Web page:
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increased from 5,076 to 6,258. The leading trades in this subdivision are the freestone cutters, with 1,980 members; granite cutters, 773; stone cutters, 907. Over 80 per cent of the mem. bership is in New York City, which is to be credited with the entire increase in the year. The cement workers are scattered through 8 towns along the Hudson and have been losing ground, with respect to number of members, which in September stood at 710. The building and paving trades include all the skilled workmen and comprise about one-fourth (63,482) of the aggregate membership of all labor organizations in the State (276,141). The leading trade, carpenters and joiners, has 132 unions (118 in 1900) and 15,540 members (14,944 in 1900); then follow the painters and decorators with 68 unions and 10,082 members (in 1900, 48 and 9,783 respectively); brick layers and masons with 63 unions and 8,868 members (in 1900, 58 and 8,441) besides the stone masons; plumbers and gas fitters, 40 unions with 5,052 members (in 1900, 35 and 5,931); plasterers, 11 and 3,985 (in 1900, 7 and 3,000); housesmiths and architectural iron workers, 4 unions and 3,450 members, which is a loss of nearly 200; roofers and sheet metal workers, 26 unions and 2,887 members, nearly stationary; electrical workers, 33 unions and 2,174 members, an increase of 209. The building and street laborers have 43 unions (two less than in 1900) and a membership of 14,951, a gain of 1,551.

II. Clothing and Textile Industries. There are five subdivisions of this group: (1) garments, (2) hats, caps and furs, (3) boots, shoes, gloves, etc., (4) shirts, shirt waists and laundry, (5) textiles. The garment makers have 74 unions, a gain of 13, and a membership of 34,010, a gain of nearly 13,000, which is the increase credited to the entire group. This gain was all in New York City and occurred in the summer of 1901. The larger unions are those of the cloak makers, who have 8 organizations and a membership of 7,700 (a loss of 900); the tailors, who have 26 unions and a membership of 7,600, an increase of 5,300; the waist and wrapper makers, who have 3 unions and 5,900 mem. bers, a gain of 4,600; pants makers, who have 3 unions and 3,500 members, a gain of 1,000; clothing cutters, who have 7 unions

and 2,200 members, a gain of 700. There are 13 unions in the hat, cap and fur trades an increase of 1) with a membership of 1,936 (an increase of 350, mainly in New York City). The boot, shoe and glove trades have 21 unions (an increase of 5) with 2,599 members (a gain of 500, almost entirely among the glove makers of Gloversville and Johnstown). The shirt, collar and laundry workers have 20 unions (an increase of 5) with 1,681 members (a gain of 200). The textile workers have 22 unions (an increase of 21) and 1,657 members (a loss of 700, largely in Cohoes).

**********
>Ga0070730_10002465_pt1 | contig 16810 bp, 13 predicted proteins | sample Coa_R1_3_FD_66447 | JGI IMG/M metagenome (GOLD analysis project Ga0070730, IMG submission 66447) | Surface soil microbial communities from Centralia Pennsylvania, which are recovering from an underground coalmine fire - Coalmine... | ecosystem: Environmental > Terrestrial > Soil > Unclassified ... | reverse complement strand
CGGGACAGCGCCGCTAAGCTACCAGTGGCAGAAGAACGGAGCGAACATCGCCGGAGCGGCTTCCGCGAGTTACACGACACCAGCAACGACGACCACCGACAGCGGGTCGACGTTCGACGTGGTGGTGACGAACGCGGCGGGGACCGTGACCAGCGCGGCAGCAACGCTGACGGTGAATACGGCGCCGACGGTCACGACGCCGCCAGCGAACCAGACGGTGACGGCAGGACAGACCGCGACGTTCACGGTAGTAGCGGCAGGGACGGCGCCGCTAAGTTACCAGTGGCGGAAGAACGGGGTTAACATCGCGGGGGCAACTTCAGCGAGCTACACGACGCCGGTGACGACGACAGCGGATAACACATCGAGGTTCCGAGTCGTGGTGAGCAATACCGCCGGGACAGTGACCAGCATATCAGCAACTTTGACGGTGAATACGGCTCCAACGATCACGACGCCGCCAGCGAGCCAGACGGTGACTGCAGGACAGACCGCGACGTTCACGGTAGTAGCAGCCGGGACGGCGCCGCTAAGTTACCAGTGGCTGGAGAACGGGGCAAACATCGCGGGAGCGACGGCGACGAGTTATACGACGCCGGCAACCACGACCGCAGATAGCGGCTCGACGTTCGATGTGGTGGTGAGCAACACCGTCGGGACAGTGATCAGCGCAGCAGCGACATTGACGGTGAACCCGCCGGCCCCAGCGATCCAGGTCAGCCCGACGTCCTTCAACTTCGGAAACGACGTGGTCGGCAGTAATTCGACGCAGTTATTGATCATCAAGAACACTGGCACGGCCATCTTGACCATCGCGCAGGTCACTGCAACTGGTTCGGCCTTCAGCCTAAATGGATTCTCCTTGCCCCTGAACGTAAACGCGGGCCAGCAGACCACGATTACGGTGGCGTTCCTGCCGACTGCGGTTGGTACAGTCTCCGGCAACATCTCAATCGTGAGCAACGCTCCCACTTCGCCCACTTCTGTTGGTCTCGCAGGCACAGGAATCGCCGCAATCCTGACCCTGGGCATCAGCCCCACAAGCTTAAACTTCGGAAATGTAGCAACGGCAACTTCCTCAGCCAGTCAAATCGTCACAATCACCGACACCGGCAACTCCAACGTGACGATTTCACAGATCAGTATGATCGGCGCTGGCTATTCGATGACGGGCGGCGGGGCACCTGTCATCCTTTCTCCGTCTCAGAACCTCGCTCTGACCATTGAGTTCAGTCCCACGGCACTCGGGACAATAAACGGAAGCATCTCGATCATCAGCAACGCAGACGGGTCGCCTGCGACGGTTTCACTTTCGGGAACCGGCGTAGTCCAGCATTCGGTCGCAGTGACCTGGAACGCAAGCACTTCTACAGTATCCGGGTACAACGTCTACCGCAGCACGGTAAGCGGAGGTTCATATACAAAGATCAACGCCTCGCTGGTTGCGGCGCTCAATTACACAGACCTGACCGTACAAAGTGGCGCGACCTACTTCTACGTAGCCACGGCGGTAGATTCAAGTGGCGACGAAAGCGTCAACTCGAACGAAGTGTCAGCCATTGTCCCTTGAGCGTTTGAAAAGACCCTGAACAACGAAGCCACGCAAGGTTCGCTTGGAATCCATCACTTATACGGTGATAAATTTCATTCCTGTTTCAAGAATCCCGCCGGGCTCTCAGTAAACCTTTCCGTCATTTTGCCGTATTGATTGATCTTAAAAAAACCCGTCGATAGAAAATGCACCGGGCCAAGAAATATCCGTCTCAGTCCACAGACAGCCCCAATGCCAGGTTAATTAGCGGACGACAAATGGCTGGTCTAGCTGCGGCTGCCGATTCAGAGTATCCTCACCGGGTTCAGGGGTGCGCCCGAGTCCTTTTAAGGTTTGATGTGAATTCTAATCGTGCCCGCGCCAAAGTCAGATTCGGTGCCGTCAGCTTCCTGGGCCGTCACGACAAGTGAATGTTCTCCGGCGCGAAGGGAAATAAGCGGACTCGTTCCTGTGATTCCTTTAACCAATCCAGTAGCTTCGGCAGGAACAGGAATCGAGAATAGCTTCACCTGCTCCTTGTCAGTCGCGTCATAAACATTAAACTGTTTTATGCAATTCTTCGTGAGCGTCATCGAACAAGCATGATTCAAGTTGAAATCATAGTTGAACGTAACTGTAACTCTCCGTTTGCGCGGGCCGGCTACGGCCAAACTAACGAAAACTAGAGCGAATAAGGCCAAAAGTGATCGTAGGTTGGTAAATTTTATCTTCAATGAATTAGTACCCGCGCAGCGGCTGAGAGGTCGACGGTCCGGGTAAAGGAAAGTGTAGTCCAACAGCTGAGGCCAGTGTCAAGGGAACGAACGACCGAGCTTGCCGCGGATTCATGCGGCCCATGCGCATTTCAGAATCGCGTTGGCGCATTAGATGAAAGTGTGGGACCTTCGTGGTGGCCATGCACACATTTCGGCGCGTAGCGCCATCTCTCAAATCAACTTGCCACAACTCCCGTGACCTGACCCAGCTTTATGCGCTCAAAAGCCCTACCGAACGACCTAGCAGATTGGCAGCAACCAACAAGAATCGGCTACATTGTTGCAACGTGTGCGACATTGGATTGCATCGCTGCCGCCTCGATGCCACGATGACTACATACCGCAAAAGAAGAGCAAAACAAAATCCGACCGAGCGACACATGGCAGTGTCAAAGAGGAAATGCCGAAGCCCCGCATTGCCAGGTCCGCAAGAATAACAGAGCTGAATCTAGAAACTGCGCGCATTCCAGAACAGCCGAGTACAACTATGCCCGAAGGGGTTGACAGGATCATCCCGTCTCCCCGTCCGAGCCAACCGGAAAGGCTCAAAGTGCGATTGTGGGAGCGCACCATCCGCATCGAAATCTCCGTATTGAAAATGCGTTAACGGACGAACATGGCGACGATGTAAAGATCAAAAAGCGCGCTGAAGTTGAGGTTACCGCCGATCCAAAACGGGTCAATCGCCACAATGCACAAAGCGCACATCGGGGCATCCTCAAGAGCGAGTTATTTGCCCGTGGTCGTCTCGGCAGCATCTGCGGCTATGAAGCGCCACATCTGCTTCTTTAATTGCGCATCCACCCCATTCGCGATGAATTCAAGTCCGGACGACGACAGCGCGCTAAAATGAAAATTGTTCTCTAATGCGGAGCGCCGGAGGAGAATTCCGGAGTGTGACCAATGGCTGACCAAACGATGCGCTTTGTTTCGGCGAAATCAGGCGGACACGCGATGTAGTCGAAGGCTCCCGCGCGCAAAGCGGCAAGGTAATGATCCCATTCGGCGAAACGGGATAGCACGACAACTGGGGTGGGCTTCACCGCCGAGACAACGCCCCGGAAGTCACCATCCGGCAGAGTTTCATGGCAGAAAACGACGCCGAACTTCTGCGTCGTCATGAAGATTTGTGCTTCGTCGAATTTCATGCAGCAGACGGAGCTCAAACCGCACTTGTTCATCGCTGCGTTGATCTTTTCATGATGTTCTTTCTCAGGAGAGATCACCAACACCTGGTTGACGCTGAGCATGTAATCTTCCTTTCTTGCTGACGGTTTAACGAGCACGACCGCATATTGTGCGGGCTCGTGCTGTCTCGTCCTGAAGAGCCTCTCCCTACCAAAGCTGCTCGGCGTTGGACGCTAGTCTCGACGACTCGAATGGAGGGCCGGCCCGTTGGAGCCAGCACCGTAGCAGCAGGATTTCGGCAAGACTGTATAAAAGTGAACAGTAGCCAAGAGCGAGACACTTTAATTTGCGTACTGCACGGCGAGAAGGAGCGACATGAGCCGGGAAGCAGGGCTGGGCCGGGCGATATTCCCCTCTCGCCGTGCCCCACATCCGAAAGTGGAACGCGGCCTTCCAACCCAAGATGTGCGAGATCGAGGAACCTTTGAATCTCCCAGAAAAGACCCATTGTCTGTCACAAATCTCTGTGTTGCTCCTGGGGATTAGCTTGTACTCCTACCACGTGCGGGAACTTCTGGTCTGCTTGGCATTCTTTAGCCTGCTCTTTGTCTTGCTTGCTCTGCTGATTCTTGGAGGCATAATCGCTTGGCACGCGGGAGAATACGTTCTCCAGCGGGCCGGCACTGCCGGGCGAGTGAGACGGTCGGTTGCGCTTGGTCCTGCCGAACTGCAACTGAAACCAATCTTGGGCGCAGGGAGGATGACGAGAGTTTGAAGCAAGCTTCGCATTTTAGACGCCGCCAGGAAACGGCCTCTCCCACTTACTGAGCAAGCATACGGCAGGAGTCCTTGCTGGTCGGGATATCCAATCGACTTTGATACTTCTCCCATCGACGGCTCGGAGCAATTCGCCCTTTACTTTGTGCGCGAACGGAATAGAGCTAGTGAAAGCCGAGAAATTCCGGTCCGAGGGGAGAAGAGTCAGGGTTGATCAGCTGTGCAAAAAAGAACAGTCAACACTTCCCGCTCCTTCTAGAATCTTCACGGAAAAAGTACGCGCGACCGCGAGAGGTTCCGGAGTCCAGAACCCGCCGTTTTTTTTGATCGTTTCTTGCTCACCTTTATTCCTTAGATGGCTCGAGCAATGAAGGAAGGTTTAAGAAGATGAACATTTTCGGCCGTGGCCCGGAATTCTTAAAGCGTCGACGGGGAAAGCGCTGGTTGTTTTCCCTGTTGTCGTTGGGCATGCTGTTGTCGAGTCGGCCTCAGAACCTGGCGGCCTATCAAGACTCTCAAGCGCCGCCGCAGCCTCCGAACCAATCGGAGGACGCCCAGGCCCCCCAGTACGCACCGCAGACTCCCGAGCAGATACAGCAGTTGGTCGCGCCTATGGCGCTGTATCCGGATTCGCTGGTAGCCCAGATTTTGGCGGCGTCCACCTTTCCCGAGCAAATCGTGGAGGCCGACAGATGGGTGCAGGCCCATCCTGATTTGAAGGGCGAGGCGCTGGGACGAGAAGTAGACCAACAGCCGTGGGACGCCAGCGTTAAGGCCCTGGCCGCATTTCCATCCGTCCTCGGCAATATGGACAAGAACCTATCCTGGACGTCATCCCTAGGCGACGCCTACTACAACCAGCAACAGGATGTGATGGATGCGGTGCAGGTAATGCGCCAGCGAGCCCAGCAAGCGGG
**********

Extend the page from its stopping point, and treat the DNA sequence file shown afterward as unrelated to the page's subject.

III. Metals, Machinery and Shipbuilding. In this group there was an increase of 31 unions and 4,291 members. The machinists gained 7 unions and 900 members; blacksmiths, 200; blast. furnace men, 200; boiler makers, 300; horseshoers, 200; machinists' helpers, 200; allied metal mechanics, a new organization, 400; while the foundry and machine shop laborers declined from 1,500 to 100 and the iron molders from 5,350 to 5,150, a loss of 200. The growth of smaller organizations counterbalanced these losses so that the iron and steel trades altogether gained 1,500 members. In the subdivision of “ Metals other than iron and steel” there was a decline of 400 (largely among New York City chandelier makers) which was partly made up by a new union of wire frame makers with 200 members. The stationary engineers gained 5 unions and 1,600 members (from 4,800 to 6,400); the marine engineers, 300; the stationary firemen, 300; and the marine firemen, 600, making a total increase of 6 unions and 2,800 members in the subdivision of "Engineers and fire.

In the subdivision of shipbuilding there was an increase of 1 union and 200 members (ship carpenters and calkers).

IV. Transportation.-In this group the increase in number of organizations was 35, of members, 3,517, distributed among the subdivisions thus: Railroads, 11 unions and 3,100 members; * street railways, 4 unions and 500 members; coach drivers and livery employees, loss of 1 union and 100 members; seamen and pilots, gain of 1,350 members; freight handlers, truckmen, etc., gain of 21. unions with a loss of 1,300 members. Of the indi

*

• The actual difference between the figures in last year's report and this is 3,800 ; but 700 members are accounted for by transfer of car builders and painters from Group IX.

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vidual trades the largest are the locomotive firemen, with 39 unions each year and a present membership of 4,050, an increase of 300; the street railway employees, 8 unions and 4,033 members, a gain of 500; longshoremen, with 18 unions (a gain of 5) and 4,000 members (a loss of 200); trainmen, 36 unions (loss of 1) and 3,844 members (an increase of 300); locomotive engineers, 38 unions and 3,489 members an increase of 130); seamen, 1 union with 2,900 members an increase of 1,300); car builders and repairers, 6 unions (an increase of 3) with 2,084 members (a gain of 1,600, chiefly in Buffalo); conductors, 22 unions (loss of 1 union) and 1,808 members (loss of 32); switchmen, 3 unions and 747 members (new); grain shovelers, 2 unions and 951 mem. bers (decline of 200); truckmen and team drivers, 29 unions (increase of 19) and 1,672 members (increase of 400).

V. Typographical Trades.—These trades gained 8 unions and 869 members, about equally divided between New York City and the interior. The compositors have 42 unions (gain of 7) and 7,911 members (increase of 300); the pressmen's assistants and press feeders, 5 unions (loss of 1) and 2,109 members (decline of 26); lithographers, 3 unions and 1,037 members (increase of 50); photo-engravers, 6 (gain of 2) with 939 members (increase of 250); pressmen, 10 unions and 1,948 members (increase of 60).